Entries linking to insignia
Proto-Indo-European root meaning "in."
It forms all or part of: and; atoll; dysentery; embargo; embarrass; embryo; empire; employ; en- (1) "in; into;" en- (2) "near, at, in, on, within;" enclave; endo-; enema; engine; enoptomancy; enter; enteric; enteritis; entero-; entice; ento-; entrails; envoy; envy; episode; esoteric; imbroglio; immolate; immure; impede; impend; impetus; important; impostor; impresario; impromptu; in; in- (2) "into, in, on, upon;" inchoate; incite; increase; inculcate; incumbent; industry; indigence; inflict; ingenuous; ingest; inly; inmost; inn; innate; inner; innuendo; inoculate; insignia; instant; intaglio; inter-; interim; interior; intern; internal; intestine; intimate (adj.) "closely acquainted, very familiar;" intra-; intricate; intrinsic; intro-; introduce; introduction; introit; introspect; invert; mesentery.
It is the hypothetical source of/evidence for its existence is provided by: Sanskrit antara- "interior;" Greek en "in," eis "into," endon "within;" Latin in "in, into," intro "inward," intra "inside, within;" Old Irish in, Welsh yn, Old Church Slavonic on-, Old English in "in, into," inne "within, inside."
early 13c., signe, "gesture or motion of the hand," especially one meant to express thought or convey an idea, from Old French signe "sign, mark," from Latin signum "identifying mark, token, indication, symbol; proof; military standard, ensign; a signal, an omen; sign in the heavens, constellation."
According to Watkins, literally "standard that one follows," from PIE *sekw-no-, from root *sekw- (1) "to follow." De Vaan has it from PIE *sekh-no- "cut," from PIE root *sek- "to cut" He writes: "The etymological appurtenance to seco 'to cut' implies a semantic shift of *sek-no- 'what is cut out', 'carved out' > 'sign'." But he also also compares Hebrew sakkin, Aramaic sakkin "slaughtering-knife," and mentions a theory that "both words are probably borrowed from an unknown third source."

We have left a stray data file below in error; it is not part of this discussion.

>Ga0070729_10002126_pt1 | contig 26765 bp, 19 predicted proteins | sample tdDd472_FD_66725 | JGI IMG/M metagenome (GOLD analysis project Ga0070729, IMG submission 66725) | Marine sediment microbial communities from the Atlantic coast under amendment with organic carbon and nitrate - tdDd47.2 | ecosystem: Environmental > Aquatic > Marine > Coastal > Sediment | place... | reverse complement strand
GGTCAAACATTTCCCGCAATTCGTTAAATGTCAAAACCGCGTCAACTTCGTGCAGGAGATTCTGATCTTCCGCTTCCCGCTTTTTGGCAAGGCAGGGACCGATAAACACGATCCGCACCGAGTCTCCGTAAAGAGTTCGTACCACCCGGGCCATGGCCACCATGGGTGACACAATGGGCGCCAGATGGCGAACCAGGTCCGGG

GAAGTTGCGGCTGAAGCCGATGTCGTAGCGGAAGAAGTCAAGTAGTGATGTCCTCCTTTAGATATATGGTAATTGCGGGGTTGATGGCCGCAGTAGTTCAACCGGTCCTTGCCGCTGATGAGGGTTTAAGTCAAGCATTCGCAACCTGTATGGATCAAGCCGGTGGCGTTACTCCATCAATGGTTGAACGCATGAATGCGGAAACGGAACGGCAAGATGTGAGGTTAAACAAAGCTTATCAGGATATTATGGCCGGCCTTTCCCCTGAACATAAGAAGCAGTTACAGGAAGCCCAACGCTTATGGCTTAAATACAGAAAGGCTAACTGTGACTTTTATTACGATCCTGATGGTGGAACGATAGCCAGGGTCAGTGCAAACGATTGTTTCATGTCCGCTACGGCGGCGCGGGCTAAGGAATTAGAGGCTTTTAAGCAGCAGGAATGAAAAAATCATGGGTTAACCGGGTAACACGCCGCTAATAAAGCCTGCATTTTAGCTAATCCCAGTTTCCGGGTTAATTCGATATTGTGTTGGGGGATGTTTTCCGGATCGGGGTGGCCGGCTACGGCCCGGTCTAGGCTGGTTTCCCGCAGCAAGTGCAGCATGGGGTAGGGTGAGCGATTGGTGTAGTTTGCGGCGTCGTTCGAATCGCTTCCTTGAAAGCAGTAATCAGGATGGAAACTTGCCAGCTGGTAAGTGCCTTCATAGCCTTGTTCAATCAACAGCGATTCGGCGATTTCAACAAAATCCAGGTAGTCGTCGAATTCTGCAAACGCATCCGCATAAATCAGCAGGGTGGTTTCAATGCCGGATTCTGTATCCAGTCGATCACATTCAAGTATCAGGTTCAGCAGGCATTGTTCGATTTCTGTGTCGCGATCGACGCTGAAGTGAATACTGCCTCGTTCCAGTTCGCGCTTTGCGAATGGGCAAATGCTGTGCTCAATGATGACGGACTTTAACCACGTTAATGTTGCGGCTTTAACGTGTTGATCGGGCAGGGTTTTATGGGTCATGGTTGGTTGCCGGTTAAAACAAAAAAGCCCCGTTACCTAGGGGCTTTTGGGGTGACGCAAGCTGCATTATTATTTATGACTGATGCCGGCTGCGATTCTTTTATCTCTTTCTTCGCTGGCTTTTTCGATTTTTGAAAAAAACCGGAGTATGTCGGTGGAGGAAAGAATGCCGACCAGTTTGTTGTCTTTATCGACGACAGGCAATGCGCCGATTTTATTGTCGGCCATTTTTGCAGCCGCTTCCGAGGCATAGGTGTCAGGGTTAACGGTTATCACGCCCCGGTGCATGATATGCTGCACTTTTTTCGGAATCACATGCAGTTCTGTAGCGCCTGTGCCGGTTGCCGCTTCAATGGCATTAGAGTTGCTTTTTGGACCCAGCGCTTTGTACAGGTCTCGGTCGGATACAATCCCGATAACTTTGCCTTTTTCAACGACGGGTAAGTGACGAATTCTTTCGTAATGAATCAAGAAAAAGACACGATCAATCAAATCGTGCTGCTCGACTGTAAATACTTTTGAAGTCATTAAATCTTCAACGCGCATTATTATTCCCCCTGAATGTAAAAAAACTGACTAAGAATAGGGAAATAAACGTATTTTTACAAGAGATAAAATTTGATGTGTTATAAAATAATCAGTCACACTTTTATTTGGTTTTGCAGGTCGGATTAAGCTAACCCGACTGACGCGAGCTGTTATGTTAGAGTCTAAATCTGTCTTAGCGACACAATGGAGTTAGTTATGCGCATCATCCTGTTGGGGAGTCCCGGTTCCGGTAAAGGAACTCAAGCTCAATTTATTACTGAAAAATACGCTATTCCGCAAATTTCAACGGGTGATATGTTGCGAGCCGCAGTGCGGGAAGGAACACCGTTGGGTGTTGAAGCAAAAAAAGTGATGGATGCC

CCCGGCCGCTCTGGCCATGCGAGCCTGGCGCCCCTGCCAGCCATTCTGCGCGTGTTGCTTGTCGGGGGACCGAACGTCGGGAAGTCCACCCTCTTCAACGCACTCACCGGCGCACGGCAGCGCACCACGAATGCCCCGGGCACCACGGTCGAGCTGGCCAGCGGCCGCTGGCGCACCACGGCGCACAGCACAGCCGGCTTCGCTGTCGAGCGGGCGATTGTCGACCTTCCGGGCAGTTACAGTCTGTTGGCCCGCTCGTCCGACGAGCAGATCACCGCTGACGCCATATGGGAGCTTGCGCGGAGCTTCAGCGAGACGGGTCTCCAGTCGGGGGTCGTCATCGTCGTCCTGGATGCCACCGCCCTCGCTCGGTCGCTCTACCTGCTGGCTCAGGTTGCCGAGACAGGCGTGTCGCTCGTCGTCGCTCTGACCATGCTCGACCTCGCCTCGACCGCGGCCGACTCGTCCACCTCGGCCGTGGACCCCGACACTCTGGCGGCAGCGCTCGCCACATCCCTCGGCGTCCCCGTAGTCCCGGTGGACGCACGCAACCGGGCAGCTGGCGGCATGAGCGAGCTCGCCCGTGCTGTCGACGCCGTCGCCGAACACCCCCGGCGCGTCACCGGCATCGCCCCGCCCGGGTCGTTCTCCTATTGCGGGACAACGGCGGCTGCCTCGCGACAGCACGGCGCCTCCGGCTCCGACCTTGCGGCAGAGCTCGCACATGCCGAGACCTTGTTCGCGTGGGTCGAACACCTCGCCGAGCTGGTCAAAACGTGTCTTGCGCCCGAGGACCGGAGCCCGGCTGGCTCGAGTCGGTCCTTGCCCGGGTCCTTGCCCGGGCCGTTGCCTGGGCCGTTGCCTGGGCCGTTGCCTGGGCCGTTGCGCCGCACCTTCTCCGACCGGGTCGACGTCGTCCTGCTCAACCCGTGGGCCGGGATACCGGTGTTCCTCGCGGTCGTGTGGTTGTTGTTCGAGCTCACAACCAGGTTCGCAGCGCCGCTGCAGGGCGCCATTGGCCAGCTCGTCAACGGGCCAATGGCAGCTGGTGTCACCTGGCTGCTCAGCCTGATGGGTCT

It has ousted native token. By c. 1300 as "an indication of some coming event." The meaning "a visible mark or device having some special meaning" is recorded from late 13c.; that of "miraculous manifestation, a miracle demonstrating divine power" is from c. 1300. In reference to one of the 12 divisions of the zodiac, from mid-14c.
The sense of "inscribed board with a characteristic device attached to the front of an inn, shop, etc.," to distinguish it from others is recorded from mid-15c. The meaning "indicator, token or signal of some condition" (late 13c.) is behind sign of the times (1520s). The meaning "conventional mark or symbol in place of words" (in music, mathematics, etc., as in plus sign) is by 1550s. In some uses, the word probably is a shortening of ensign.
early 15c., "a token, sign, symbol; badge of office, mark or insignia of authority or rank;" also "battle flag, flag or banner of a ship or troop of soldiers," via Scottish, from Old French enseigne (12c.) "mark, symbol, signal; flag, standard, pennant," from Latin insignia (plural); see insignia, which is a doublet of this word. As the word for the soldier who carries the flag, 1510s. U.S. Navy sense of "commissioned officer of the lowest rank" is from 1862. French navy had rank of enseigne de vaisseau at least since early 18c. Until 1871 one of the lowest grades of commissioned officers in a British army infantry regiment, also a rank in the American Revolutionary army.
updated on May 07, 2017